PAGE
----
Objective: The study aims to define extent of lawsuits filed against emergency physicians (EPs) over
point-of-care emergency ultrasound (US) during the last 20 years.
Methods: We performed a nationwide search of the WESTLAW legal database for filed lawsuits
involving EPs and US. WESTLAW covers all state and federal lawsuits dating back to 1939. Using an
electronic search feature, all states were searched using emergency and US as key words. The database
automatically accounts for different variants on US such as sonography. An attorney who is also
boarded in and practices emergency medicine, as well as an emergency US expert, reviewed returned
cases. Descriptive statistics were used to evaluate the data.
Results: Using the search criteria and excluding obvious radiology suits, 659 cases were returned and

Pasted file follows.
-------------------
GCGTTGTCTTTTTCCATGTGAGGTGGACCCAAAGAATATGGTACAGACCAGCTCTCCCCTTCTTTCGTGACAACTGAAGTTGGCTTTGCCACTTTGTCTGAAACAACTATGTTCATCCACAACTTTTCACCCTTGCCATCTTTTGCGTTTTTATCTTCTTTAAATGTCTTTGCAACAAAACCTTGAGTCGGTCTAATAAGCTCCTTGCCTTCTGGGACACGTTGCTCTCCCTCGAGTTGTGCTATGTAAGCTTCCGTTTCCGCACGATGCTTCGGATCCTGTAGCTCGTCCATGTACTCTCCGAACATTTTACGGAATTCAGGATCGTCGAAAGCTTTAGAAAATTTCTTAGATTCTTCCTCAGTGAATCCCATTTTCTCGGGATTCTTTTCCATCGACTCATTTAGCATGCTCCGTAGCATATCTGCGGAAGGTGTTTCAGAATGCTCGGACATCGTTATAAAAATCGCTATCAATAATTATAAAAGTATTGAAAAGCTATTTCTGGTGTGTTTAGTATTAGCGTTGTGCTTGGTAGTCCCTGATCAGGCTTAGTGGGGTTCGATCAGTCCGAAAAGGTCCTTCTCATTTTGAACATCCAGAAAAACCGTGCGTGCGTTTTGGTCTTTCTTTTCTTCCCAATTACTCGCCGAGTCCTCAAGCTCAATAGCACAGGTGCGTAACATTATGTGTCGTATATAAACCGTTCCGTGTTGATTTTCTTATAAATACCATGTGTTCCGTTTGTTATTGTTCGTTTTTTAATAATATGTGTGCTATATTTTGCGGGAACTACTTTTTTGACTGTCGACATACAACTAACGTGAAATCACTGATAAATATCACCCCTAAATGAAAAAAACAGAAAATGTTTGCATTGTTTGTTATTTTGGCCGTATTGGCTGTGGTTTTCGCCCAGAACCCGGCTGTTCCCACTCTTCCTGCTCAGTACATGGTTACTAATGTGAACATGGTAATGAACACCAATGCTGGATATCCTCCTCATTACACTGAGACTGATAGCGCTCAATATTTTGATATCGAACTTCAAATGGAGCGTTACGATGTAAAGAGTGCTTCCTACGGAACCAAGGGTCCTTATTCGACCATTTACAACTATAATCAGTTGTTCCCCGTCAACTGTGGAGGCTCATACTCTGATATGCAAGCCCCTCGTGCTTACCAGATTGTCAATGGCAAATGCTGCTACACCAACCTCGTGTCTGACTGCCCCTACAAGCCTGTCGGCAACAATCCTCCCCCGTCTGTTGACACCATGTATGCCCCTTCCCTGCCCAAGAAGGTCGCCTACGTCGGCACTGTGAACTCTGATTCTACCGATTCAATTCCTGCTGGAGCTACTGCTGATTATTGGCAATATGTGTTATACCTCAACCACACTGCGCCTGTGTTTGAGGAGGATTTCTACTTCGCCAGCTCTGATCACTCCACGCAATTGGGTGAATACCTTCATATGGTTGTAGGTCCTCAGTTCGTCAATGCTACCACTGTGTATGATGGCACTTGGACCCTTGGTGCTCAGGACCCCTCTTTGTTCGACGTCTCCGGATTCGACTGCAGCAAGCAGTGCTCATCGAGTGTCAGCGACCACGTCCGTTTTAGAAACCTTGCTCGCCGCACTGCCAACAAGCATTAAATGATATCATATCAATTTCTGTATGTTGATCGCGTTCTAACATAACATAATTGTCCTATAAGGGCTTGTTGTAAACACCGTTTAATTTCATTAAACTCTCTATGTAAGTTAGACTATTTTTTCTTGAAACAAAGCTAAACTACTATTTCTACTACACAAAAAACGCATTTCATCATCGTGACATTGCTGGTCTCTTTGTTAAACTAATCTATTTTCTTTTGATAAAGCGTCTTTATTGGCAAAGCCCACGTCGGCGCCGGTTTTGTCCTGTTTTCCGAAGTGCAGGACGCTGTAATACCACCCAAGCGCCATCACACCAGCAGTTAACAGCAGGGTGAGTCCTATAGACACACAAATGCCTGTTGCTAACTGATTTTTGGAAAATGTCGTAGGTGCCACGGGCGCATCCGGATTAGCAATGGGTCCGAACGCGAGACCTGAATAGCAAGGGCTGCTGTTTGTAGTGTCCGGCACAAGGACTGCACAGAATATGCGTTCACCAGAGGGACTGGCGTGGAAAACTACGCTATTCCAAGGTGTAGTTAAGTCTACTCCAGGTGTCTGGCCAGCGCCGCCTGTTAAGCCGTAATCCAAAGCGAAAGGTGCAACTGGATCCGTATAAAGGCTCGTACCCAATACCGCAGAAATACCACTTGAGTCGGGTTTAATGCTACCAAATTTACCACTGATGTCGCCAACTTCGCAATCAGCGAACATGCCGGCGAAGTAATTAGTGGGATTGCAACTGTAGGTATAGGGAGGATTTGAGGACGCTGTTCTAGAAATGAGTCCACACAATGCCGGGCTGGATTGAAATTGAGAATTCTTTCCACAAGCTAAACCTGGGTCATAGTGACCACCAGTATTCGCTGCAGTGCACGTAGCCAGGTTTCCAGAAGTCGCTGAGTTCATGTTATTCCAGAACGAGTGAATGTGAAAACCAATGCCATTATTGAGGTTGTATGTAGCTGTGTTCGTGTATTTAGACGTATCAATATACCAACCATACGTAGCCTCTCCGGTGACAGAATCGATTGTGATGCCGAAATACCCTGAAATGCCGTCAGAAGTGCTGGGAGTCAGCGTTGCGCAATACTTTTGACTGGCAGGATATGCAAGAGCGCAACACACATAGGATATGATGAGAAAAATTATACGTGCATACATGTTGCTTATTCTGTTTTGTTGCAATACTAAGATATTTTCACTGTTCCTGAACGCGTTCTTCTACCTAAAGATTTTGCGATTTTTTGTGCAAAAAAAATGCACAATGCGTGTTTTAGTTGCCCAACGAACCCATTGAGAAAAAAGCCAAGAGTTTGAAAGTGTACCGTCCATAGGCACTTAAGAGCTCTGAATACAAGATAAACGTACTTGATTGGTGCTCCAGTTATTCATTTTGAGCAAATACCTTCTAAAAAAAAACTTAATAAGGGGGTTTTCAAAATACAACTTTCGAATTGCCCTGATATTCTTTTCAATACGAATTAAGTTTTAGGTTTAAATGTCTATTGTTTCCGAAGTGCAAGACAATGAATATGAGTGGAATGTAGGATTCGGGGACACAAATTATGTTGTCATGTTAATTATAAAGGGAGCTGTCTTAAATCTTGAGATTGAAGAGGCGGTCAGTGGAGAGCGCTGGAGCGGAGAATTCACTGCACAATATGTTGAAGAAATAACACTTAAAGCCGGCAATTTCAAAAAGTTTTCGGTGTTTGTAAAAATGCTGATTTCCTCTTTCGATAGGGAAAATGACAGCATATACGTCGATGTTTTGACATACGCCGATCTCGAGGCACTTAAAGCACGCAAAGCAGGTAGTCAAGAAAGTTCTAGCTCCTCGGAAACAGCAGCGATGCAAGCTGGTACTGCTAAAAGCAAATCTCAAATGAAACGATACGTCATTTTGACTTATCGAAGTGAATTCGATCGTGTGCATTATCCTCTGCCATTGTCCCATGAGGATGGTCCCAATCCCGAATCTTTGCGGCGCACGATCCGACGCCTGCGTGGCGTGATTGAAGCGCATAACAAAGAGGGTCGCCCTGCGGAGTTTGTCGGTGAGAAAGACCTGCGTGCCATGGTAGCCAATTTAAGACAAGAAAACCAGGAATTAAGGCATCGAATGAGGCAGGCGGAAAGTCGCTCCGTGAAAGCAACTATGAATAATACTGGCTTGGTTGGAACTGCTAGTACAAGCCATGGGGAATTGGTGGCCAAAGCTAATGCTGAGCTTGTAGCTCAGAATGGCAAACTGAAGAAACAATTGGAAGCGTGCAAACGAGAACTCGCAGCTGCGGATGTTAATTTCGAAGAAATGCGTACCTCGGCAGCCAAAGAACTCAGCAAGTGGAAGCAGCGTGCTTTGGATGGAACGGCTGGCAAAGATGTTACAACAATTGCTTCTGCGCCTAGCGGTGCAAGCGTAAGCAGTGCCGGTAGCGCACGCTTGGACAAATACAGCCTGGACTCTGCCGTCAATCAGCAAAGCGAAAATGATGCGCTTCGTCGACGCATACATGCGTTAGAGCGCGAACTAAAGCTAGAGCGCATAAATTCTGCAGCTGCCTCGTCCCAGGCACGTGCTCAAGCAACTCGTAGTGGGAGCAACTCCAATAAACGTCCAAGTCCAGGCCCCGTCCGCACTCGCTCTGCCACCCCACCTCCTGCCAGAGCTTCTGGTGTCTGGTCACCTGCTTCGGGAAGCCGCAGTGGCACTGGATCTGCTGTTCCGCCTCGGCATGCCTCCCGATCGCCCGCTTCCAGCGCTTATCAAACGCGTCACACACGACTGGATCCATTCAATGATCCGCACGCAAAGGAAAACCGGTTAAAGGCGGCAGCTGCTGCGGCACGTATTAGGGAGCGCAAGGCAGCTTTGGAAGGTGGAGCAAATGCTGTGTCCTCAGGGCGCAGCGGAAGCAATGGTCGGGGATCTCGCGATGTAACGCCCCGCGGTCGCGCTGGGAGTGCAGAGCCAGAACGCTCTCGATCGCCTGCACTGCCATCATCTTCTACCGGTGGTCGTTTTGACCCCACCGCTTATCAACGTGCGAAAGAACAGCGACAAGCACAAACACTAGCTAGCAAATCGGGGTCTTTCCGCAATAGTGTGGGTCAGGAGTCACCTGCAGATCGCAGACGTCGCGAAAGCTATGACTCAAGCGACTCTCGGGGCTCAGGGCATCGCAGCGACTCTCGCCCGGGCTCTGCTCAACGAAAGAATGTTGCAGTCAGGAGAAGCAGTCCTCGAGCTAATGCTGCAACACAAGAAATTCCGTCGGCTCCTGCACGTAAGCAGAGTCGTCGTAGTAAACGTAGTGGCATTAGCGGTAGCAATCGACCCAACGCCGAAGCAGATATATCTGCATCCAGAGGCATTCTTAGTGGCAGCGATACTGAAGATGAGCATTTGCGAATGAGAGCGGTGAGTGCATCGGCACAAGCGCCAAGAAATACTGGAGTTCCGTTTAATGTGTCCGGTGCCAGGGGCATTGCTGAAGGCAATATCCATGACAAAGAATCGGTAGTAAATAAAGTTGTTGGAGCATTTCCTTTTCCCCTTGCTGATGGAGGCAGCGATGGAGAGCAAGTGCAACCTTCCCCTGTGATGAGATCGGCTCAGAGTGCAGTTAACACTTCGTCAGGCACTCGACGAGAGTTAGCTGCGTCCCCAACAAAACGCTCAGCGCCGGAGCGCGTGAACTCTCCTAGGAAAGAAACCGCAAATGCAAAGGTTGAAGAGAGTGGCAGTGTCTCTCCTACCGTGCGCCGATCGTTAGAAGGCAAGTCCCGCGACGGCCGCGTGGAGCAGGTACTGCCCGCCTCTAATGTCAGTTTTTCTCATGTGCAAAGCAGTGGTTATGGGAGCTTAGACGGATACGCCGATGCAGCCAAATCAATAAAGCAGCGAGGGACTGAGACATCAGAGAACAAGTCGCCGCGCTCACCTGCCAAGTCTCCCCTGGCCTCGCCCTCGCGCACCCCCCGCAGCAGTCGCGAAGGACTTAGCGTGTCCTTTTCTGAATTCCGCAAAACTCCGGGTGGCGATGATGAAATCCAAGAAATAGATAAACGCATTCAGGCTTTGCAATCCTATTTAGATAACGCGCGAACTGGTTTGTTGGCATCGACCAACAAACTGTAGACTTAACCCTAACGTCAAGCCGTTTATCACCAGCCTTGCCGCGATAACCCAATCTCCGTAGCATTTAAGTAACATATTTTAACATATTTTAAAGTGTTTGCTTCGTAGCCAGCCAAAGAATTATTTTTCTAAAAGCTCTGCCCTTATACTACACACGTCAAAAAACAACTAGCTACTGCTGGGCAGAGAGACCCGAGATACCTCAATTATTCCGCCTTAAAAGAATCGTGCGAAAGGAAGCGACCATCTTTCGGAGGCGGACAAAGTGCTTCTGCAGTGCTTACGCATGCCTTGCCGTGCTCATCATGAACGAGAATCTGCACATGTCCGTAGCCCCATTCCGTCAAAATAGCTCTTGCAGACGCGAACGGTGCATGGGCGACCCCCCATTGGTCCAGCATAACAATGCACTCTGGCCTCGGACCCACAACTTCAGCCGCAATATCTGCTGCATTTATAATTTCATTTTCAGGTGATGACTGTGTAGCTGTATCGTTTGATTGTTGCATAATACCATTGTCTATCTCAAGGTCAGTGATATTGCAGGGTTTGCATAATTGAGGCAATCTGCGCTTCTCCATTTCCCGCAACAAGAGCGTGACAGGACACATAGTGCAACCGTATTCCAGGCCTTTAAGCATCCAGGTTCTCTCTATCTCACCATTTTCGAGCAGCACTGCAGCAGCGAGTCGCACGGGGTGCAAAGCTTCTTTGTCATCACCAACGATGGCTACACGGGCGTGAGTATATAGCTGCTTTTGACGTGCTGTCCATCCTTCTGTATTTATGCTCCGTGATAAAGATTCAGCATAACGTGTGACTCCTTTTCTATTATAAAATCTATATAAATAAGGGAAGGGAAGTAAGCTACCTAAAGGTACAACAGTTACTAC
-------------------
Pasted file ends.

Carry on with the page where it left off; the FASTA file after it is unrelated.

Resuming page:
reviewed. There were no cases of EPs being sued for performance or interpretation of point-of-care US.
There was one case alleging EP failure to perform point-of-care US and diagnose an ectopic before it
ruptured. This case was won by the defense. There were no cases against EPs for common causes of
radiology and obstetric litigation including sexual assault during endovaginal US. Cases of missed
testicular torsion on US were frequent in the emergency setting but none linked EP US.
Conclusions: Only one case filed against EPs over the last 2 decades was identified, it was over failure to
perform US. Most frequent litigations against radiologists and obstetricians are unlikely to be duplicated in
the emergency department, and future litigations may also come from EP failure to perform point-of-care US.
© 2012 Elsevier Inc. All rights reserved.